Making the change and committing to race equality
2 Mar 2023
A new report shares learning on the steps Children in Scotland has taken so far to embed our commitment to race equality but this is just the beginning, says Amy Woodhouse, our Head of Policy, Projects & Participation
Back in September 2021 Children in Scotland published its race equality statement (click here to access), which outlined five organisational pledges to strengthen our commitment to race equality and inclusion. These pledges cover areas including policies and procedures, representation, removing barriers and staff training. Click here to read a blog I wrote to accompany the statement’s publication, describing our race equality journey up to that point and where we were hoping to go next. We were both hopeful and realistic – recognising the in-depth work that was needed throughout the whole organisation but committed to making change.
Now, eighteen months later, we in a position to share our progress. Our Equalities and Diversity Working Group has finished its current phase of activity and has brought together a report, which we have discussed internally with our staff and Board. We also agreed that it was equally important to share this work externally.
Our fifth organisational pledge states: ‘We will continue to improve race equality through learning and working in partnership /collaboration with experts. In return, we will share our own learning and experiences openly and honestly with others’
In sharing our learning and experiences openly and honestly, we have to be able to highlight where we have struggled, stumbled or got things wrong, as well as the successes. The ‘key learning’ section of our report is probably the most valuable in the whole document, as it outlines some of the challenges inherent in race equality work (as well as some inherent to Children in Scotland), and how we have tried to address them. It might be helpful for other organisations that are undertaking similar work internally.
One of the pieces of advice we were given early on was to gather data so that we could establish benchmarks. We couldn’t know our starting point or assess our progress if we didn’t measure things. We had to ask ourselves questions such as whether it was appropriate to ask every helpline caller or child we engage with equalities monitoring questions. What if it’s just a one-off interaction for example? And if we put some limits around that, how then do we accurately measure our reach? In the end, sometimes we have had to compromise and accept that if we are not able to achieve gold standard, then at least our approaches are better than where we were before.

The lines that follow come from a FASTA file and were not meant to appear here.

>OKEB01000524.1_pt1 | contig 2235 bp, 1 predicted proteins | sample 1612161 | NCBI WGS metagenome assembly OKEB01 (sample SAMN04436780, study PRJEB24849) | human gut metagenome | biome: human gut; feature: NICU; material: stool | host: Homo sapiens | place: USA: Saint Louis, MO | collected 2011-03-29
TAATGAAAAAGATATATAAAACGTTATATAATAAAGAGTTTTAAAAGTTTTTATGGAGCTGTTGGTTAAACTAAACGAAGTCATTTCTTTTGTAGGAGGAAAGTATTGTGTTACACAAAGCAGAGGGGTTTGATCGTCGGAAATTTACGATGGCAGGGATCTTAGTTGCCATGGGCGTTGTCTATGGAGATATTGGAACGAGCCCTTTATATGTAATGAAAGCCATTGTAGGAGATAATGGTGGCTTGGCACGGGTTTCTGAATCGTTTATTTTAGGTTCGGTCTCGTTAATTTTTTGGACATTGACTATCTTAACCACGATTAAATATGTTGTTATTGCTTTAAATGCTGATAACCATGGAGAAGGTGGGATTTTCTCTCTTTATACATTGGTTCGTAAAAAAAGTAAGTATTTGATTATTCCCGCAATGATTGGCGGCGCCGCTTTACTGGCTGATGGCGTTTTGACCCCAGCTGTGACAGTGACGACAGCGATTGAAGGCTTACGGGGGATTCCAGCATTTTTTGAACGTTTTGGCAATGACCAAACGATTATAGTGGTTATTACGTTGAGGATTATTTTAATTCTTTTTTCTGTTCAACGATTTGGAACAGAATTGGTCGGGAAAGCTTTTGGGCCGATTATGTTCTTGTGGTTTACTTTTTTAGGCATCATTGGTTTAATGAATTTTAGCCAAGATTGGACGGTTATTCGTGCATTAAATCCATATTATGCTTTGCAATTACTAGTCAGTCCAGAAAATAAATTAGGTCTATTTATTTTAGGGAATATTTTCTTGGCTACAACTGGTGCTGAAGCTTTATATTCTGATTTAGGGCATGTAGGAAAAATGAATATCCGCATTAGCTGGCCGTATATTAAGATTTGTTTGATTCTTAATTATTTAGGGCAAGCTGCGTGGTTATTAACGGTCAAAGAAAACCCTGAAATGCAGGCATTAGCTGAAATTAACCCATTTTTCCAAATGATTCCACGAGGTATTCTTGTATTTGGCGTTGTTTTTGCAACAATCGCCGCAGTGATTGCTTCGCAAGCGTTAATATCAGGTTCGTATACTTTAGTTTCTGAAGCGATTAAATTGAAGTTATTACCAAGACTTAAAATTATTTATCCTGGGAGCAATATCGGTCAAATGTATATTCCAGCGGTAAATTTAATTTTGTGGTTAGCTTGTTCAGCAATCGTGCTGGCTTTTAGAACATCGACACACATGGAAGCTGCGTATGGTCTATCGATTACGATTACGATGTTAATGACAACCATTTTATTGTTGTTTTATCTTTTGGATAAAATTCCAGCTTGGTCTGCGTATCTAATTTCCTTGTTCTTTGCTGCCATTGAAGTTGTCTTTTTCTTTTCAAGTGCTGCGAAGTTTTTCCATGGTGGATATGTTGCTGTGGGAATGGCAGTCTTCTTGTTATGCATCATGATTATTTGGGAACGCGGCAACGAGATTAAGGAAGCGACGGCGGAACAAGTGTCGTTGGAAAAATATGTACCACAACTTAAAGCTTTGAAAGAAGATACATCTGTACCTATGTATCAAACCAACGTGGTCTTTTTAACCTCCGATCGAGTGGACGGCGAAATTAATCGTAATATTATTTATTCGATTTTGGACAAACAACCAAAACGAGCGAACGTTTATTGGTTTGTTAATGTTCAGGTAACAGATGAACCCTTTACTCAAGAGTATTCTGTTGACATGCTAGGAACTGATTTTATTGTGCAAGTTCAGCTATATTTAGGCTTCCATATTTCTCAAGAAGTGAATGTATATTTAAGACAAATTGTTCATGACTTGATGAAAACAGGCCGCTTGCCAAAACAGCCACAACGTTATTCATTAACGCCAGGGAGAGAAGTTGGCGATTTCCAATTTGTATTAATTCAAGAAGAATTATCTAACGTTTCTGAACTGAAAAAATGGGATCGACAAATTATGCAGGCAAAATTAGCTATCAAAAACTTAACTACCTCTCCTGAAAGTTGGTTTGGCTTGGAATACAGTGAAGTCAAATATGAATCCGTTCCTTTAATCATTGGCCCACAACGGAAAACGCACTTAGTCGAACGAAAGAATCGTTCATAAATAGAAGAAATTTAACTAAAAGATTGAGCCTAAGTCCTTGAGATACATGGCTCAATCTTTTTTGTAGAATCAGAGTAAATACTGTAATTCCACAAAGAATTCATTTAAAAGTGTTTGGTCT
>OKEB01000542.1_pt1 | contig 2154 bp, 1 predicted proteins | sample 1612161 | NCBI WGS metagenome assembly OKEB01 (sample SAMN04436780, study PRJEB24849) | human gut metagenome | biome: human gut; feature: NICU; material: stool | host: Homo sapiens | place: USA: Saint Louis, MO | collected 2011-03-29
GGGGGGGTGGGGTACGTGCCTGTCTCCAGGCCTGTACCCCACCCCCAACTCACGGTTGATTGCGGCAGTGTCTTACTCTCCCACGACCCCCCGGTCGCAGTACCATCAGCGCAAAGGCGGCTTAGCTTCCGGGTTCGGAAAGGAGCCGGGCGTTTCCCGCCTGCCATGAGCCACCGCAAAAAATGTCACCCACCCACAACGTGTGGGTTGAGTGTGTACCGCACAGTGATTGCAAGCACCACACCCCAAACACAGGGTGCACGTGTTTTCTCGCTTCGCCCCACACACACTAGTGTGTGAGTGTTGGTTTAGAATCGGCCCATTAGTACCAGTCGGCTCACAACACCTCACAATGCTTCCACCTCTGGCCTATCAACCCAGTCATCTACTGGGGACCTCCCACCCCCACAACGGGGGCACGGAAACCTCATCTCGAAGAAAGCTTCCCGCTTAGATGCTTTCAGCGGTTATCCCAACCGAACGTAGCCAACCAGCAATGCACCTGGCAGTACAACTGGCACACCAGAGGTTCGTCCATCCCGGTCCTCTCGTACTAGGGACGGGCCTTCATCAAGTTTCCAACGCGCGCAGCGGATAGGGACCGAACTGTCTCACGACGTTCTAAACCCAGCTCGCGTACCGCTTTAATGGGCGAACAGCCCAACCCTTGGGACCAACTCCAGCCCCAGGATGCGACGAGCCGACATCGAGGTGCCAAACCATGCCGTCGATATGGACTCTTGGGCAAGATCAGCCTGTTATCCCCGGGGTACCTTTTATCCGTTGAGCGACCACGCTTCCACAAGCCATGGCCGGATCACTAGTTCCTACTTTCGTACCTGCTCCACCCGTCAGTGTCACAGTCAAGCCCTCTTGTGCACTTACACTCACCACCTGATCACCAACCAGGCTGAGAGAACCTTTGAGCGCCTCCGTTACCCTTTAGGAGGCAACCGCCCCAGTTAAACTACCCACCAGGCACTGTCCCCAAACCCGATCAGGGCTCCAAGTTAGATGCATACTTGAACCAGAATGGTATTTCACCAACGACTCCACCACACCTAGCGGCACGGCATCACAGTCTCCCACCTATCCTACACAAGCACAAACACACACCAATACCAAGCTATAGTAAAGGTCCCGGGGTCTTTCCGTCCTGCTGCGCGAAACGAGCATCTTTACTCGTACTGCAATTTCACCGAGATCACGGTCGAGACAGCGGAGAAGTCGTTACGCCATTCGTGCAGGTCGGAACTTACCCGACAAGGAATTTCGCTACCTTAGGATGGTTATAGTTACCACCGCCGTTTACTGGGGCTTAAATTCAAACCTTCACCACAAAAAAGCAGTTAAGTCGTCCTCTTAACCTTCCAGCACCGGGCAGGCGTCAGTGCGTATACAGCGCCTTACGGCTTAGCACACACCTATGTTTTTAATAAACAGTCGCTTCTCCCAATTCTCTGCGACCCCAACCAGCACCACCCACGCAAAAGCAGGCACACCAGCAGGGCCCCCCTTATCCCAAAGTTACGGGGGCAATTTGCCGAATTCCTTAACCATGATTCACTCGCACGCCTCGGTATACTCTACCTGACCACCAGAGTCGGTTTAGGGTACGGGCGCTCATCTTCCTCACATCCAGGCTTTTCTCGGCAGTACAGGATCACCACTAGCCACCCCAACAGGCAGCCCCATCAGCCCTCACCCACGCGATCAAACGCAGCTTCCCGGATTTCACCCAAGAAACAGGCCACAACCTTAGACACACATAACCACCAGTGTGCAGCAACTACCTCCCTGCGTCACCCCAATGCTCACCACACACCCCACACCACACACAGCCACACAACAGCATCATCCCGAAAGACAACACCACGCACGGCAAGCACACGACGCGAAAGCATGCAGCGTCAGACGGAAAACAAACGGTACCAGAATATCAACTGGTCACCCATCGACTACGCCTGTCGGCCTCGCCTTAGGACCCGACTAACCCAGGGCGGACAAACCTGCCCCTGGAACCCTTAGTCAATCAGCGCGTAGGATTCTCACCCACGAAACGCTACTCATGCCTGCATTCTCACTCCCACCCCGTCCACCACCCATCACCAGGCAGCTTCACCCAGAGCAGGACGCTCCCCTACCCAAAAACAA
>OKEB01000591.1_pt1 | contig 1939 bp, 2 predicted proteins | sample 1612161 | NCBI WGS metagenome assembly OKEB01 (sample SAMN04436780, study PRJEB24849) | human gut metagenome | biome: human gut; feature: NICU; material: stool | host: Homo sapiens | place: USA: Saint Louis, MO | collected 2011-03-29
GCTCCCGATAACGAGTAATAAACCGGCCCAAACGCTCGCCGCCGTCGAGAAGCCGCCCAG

Some things have been more straightforward. Having the pledges has provided us with a framework for making change. Having a committed cross-organisation working group has supported buy-in from across teams and departments, and working with external partners has been absolutely essential to ensuring we were on the right track.
Feedback from staff
When reflecting back on the last couple of years, here are a few quotes from members of the Working Group which help to illustrate our journey;
‘It was both humbling and inspiring to see how Children in Scotland staff got on board with the work we’ve been doing over the past couple of years. While it built on previous equalities work, it wasn’t formulaic and was shaped by people’s lived experiences and what was happening in society. We developed something that is both meaningful and challenging (in the right way!) for all parts of our organisation to build upon.’
‘We are looking forward to continuing working with colleagues across the organisation on equality and diversity issues on a structured, ongoing basis. One dream would be to be able to appoint a permanent colleague responsible for co-ordinating, and keeping everyone informed of, all the equality and diversity work that happens across Children in Scotland.’
‘From someone who recently joined Children in Scotland/Enquire and having a minority ethnic background, I was astonished at the willingness to set up such a group and seeing that focus on making true, meaningful change. It was refreshing to see that it was not artificial or a tick box exercise. I was glad to be part of the group.'
Our sincere thanks to those that have helped us along the way, particularly to CEMVO who helped us shape our statement and our pledges, WSREC for their brilliant and wise training that supported our understanding and confidence and Intercultural Youth Scotland, who have stayed with us as valued partners (despite our mistakes) and helped us to develop our understanding how anti-racism work with children and young people needs to be delivered.
This is just the beginning of our work. The test will be whether we achieve real and meaningful change over time. Whether the steps we have taken mean in the longer term that Children in Scotland is a more diverse, inclusive, equalities-focussed organisation. Whether our staff team, our board, the people who use our services and the children and young people we work with reflect the diversity of Scotland, in terms of race and other protected characteristics as well. That barriers to access are removed. That we are strong adversaries of discrimination and prejudice wherever we encounter it.
We cannot confidently say we are there yet. The work needs to continue.
As part of our ongoing commitment to improving representation and working in partnership, we will be offering a free 12-month Children in Scotland Membership to organisations in Scotland whose primary focus is working with minority ethnic children and families. We hope to remove some of the barriers that organisations may face, while also better reflecting the diversity across Scotland. Please keep an eye out on our social media and website for more information in the coming days.